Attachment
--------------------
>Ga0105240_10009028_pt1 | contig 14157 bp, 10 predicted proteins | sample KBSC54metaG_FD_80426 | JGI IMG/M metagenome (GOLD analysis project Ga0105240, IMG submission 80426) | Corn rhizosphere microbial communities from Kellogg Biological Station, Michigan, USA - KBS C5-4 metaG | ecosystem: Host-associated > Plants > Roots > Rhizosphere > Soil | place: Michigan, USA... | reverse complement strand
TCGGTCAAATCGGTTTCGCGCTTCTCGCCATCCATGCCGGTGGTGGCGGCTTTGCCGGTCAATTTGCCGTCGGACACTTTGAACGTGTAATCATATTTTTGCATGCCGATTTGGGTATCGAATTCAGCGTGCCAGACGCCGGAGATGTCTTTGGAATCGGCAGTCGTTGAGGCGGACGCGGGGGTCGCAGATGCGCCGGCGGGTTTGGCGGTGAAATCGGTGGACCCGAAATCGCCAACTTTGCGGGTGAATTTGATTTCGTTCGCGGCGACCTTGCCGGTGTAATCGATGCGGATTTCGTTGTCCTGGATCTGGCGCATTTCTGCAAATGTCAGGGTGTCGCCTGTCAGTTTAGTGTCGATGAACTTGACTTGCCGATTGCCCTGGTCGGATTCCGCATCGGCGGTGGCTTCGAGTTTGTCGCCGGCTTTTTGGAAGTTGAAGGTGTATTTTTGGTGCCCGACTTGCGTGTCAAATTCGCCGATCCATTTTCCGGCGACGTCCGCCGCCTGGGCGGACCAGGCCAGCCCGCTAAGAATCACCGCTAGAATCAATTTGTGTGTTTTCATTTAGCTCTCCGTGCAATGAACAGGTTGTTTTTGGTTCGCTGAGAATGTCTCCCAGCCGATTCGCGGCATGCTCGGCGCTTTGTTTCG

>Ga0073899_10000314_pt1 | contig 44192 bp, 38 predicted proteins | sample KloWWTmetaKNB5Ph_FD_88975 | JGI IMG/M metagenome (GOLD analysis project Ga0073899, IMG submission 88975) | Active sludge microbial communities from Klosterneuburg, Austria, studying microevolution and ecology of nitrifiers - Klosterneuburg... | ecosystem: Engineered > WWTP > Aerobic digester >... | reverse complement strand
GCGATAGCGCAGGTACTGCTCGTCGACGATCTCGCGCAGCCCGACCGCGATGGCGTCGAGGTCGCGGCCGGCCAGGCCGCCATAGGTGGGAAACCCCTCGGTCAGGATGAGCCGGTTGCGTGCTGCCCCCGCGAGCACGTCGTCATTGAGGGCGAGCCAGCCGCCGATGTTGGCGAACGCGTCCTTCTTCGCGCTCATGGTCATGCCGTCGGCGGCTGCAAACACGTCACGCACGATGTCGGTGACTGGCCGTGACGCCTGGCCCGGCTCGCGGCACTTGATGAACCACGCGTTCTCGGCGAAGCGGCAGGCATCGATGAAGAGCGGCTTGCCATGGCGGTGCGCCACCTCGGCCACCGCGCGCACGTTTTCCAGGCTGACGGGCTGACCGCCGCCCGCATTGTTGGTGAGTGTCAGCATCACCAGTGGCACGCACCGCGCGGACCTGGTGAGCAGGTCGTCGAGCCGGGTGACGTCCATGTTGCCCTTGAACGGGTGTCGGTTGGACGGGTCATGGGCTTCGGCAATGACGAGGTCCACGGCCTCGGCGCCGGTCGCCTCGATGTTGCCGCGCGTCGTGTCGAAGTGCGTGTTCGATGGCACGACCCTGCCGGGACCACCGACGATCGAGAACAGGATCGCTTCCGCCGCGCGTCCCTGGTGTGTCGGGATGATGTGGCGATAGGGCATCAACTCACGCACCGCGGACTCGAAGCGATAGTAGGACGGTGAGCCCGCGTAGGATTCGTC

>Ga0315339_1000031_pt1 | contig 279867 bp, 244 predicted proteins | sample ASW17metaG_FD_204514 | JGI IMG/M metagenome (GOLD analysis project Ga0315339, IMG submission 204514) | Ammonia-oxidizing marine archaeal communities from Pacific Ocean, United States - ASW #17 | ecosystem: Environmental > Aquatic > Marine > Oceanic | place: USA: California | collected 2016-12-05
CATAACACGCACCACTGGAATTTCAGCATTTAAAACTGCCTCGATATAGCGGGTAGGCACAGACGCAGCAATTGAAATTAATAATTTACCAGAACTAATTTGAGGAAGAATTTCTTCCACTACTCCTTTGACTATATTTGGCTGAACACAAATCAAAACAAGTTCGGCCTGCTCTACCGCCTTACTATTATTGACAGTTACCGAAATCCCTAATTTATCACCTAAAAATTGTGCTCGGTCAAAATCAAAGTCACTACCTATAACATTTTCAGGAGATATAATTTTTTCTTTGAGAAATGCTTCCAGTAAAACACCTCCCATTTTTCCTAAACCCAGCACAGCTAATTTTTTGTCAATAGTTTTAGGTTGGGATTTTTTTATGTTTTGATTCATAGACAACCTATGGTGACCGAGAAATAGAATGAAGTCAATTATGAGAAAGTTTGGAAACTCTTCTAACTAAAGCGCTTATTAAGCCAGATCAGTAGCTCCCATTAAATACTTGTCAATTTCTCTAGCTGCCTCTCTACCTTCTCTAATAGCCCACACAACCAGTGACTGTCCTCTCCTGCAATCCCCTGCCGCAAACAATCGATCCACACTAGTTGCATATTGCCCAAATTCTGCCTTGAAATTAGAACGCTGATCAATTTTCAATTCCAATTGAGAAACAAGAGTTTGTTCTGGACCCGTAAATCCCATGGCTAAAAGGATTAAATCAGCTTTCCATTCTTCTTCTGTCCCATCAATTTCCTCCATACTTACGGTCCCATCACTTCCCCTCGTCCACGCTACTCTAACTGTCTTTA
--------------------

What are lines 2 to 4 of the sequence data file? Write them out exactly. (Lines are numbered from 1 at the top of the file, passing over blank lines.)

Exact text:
TCGGTCAAATCGGTTTCGCGCTTCTCGCCATCCATGCCGGTGGTGGCGGCTTTGCCGGTCAATTTGCCGTCGGACACTTTGAACGTGTAATCATATTTTTGCATGCCGATTTGGGTATCGAATTCAGCGTGCCAGACGCCGGAGATGTCTTTGGAATCGGCAGTCGTTGAGGCGGACGCGGGGGTCGCAGATGCGCCGGCGGGTTTGGCGGTGAAATCGGTGGACCCGAAATCGCCAACTTTGCGGGTGAATTTGATTTCGTTCGCGGCGACCTTGCCGGTGTAATCGATGCGGATTTCGTTGTCCTGGATCTGGCGCATTTCTGCAAATGTCAGGGTGTCGCCTGTCAGTTTAGTGTCGATGAACTTGACTTGCCGATTGCCCTGGTCGGATTCCGCATCGGCGGTGGCTTCGAGTTTGTCGCCGGCTTTTTGGAAGTTGAAGGTGTATTTTTGGTGCCCGACTTGCGTGTCAAATTCGCCGATCCATTTTCCGGCGACGTCCGCCGCCTGGGCGGACCAGGCCAGCCCGCTAAGAATCACCGCTAGAATCAATTTGTGTGTTTTCATTTAGCTCTCCGTGCAATGAACAGGTTGTTTTTGGTTCGCTGAGAATGTCTCCCAGCCGATTCGCGGCATGCTCGGCGCTTTGTTTCG

>Ga0073899_10000314_pt1 | contig 44192 bp, 38 predicted proteins | sample KloWWTmetaKNB5Ph_FD_88975 | JGI IMG/M metagenome (GOLD analysis project Ga0073899, IMG submission 88975) | Active sludge microbial communities from Klosterneuburg, Austria, studying microevolution and ecology of nitrifiers - Klosterneuburg... | ecosystem: Engineered > WWTP > Aerobic digester >... | reverse complement strand
GCGATAGCGCAGGTACTGCTCGTCGACGATCTCGCGCAGCCCGACCGCGATGGCGTCGAGGTCGCGGCCGGCCAGGCCGCCATAGGTGGGAAACCCCTCGGTCAGGATGAGCCGGTTGCGTGCTGCCCCCGCGAGCACGTCGTCATTGAGGGCGAGCCAGCCGCCGATGTTGGCGAACGCGTCCTTCTTCGCGCTCATGGTCATGCCGTCGGCGGCTGCAAACACGTCACGCACGATGTCGGTGACTGGCCGTGACGCCTGGCCCGGCTCGCGGCACTTGATGAACCACGCGTTCTCGGCGAAGCGGCAGGCATCGATGAAGAGCGGCTTGCCATGGCGGTGCGCCACCTCGGCCACCGCGCGCACGTTTTCCAGGCTGACGGGCTGACCGCCGCCCGCATTGTTGGTGAGTGTCAGCATCACCAGTGGCACGCACCGCGCGGACCTGGTGAGCAGGTCGTCGAGCCGGGTGACGTCCATGTTGCCCTTGAACGGGTGTCGGTTGGACGGGTCATGGGCTTCGGCAATGACGAGGTCCACGGCCTCGGCGCCGGTCGCCTCGATGTTGCCGCGCGTCGTGTCGAAGTGCGTGTTCGATGGCACGACCCTGCCGGGACCACCGACGATCGAGAACAGGATCGCTTCCGCCGCGCGTCCCTGGTGTGTCGGGATGATGTGGCGATAGGGCATCAACTCACGCACCGCGGACTCGAAGCGATAGTAGGACGGTGAGCCCGCGTAGGATTCGTC